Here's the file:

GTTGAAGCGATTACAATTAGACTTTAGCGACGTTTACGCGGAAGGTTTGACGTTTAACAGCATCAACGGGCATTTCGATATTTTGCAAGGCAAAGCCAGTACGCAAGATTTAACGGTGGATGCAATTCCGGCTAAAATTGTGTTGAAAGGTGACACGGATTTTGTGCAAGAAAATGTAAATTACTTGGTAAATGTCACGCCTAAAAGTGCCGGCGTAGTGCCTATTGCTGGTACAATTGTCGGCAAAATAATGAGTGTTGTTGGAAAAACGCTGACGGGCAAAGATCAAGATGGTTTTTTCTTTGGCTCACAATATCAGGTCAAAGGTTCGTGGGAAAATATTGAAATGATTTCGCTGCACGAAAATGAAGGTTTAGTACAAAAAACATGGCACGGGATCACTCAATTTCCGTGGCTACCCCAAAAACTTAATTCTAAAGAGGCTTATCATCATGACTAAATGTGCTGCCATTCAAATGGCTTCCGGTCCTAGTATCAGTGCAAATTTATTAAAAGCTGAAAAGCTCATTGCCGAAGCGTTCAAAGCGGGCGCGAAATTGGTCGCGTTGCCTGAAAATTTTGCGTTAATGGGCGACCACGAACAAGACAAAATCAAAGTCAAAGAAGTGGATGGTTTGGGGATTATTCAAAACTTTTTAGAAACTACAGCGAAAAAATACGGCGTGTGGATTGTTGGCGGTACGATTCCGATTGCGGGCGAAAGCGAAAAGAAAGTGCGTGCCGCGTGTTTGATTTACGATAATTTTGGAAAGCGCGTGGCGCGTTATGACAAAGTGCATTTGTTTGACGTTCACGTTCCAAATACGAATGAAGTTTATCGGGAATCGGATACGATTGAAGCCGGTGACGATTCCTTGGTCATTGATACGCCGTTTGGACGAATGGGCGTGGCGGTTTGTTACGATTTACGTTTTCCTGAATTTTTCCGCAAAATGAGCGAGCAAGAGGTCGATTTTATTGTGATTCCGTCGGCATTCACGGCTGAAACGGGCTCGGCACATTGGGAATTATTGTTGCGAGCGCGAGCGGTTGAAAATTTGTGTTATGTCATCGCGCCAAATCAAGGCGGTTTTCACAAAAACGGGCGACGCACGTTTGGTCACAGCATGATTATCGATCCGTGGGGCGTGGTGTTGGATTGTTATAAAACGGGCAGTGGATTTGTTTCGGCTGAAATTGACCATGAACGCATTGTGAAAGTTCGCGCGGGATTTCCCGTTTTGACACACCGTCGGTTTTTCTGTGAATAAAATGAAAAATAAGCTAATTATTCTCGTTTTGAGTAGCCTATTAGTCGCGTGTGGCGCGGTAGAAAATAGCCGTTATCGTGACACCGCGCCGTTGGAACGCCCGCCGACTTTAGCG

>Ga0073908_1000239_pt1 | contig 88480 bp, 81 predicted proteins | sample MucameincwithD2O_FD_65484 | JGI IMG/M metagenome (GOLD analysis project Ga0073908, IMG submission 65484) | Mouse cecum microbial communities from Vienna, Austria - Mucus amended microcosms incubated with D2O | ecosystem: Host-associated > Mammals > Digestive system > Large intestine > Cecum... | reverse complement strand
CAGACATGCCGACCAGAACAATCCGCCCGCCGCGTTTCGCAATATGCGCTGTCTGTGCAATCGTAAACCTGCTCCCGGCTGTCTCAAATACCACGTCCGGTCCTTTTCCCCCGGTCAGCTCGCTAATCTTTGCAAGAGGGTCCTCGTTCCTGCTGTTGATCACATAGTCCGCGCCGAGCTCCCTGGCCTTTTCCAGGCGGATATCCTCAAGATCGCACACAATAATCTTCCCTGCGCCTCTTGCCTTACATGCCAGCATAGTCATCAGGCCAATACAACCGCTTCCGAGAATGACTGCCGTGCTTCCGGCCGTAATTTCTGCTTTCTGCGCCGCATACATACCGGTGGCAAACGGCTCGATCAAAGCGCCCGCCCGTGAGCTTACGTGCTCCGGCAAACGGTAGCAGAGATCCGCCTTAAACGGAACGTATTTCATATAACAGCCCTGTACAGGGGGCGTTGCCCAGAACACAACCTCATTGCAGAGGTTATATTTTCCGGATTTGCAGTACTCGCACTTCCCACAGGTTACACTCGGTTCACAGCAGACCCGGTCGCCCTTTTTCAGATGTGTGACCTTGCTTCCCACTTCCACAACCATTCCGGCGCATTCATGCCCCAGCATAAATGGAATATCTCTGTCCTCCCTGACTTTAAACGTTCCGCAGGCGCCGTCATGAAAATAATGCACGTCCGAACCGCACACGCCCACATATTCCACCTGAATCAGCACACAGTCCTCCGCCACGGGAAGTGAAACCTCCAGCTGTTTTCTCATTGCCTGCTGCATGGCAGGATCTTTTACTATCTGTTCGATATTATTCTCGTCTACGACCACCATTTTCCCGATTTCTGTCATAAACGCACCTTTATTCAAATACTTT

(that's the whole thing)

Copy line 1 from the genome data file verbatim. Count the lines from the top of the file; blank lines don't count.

GTTGAAGCGATTACAATTAGACTTTAGCGACGTTTACGCGGAAGGTTTGACGTTTAACAGCATCAACGGGCATTTCGATATTTTGCAAGGCAAAGCCAGTACGCAAGATTTAACGGTGGATGCAATTCCGGCTAAAATTGTGTTGAAAGGTGACACGGATTTTGTGCAAGAAAATGTAAATTACTTGGTAAATGTCACGCCTAAAAGTGCCGGCGTAGTGCCTATTGCTGGTACAATTGTCGGCAAAATAATGAGTGTTGTTGGAAAAACGCTGACGGGCAAAGATCAAGATGGTTTTTTCTTTGGCTCACAATATCAGGTCAAAGGTTCGTGGGAAAATATTGAAATGATTTCGCTGCACGAAAATGAAGGTTTAGTACAAAAAACATGGCACGGGATCACTCAATTTCCGTGGCTACCCCAAAAACTTAATTCTAAAGAGGCTTATCATCATGACTAAATGTGCTGCCATTCAAATGGCTTCCGGTCCTAGTATCAGTGCAAATTTATTAAAAGCTGAAAAGCTCATTGCCGAAGCGTTCAAAGCGGGCGCGAAATTGGTCGCGTTGCCTGAAAATTTTGCGTTAATGGGCGACCACGAACAAGACAAAATCAAAGTCAAAGAAGTGGATGGTTTGGGGATTATTCAAAACTTTTTAGAAACTACAGCGAAAAAATACGGCGTGTGGATTGTTGGCGGTACGATTCCGATTGCGGGCGAAAGCGAAAAGAAAGTGCGTGCCGCGTGTTTGATTTACGATAATTTTGGAAAGCGCGTGGCGCGTTATGACAAAGTGCATTTGTTTGACGTTCACGTTCCAAATACGAATGAAGTTTATCGGGAATCGGATACGATTGAAGCCGGTGACGATTCCTTGGTCATTGATACGCCGTTTGGACGAATGGGCGTGGCGGTTTGTTACGATTTACGTTTTCCTGAATTTTTCCGCAAAATGAGCGAGCAAGAGGTCGATTTTATTGTGATTCCGTCGGCATTCACGGCTGAAACGGGCTCGGCACATTGGGAATTATTGTTGCGAGCGCGAGCGGTTGAAAATTTGTGTTATGTCATCGCGCCAAATCAAGGCGGTTTTCACAAAAACGGGCGACGCACGTTTGGTCACAGCATGATTATCGATCCGTGGGGCGTGGTGTTGGATTGTTATAAAACGGGCAGTGGATTTGTTTCGGCTGAAATTGACCATGAACGCATTGTGAAAGTTCGCGCGGGATTTCCCGTTTTGACACACCGTCGGTTTTTCTGTGAATAAAATGAAAAATAAGCTAATTATTCTCGTTTTGAGTAGCCTATTAGTCGCGTGTGGCGCGGTAGAAAATAGCCGTTATCGTGACACCGCGCCGTTGGAACGCCCGCCGACTTTAGCG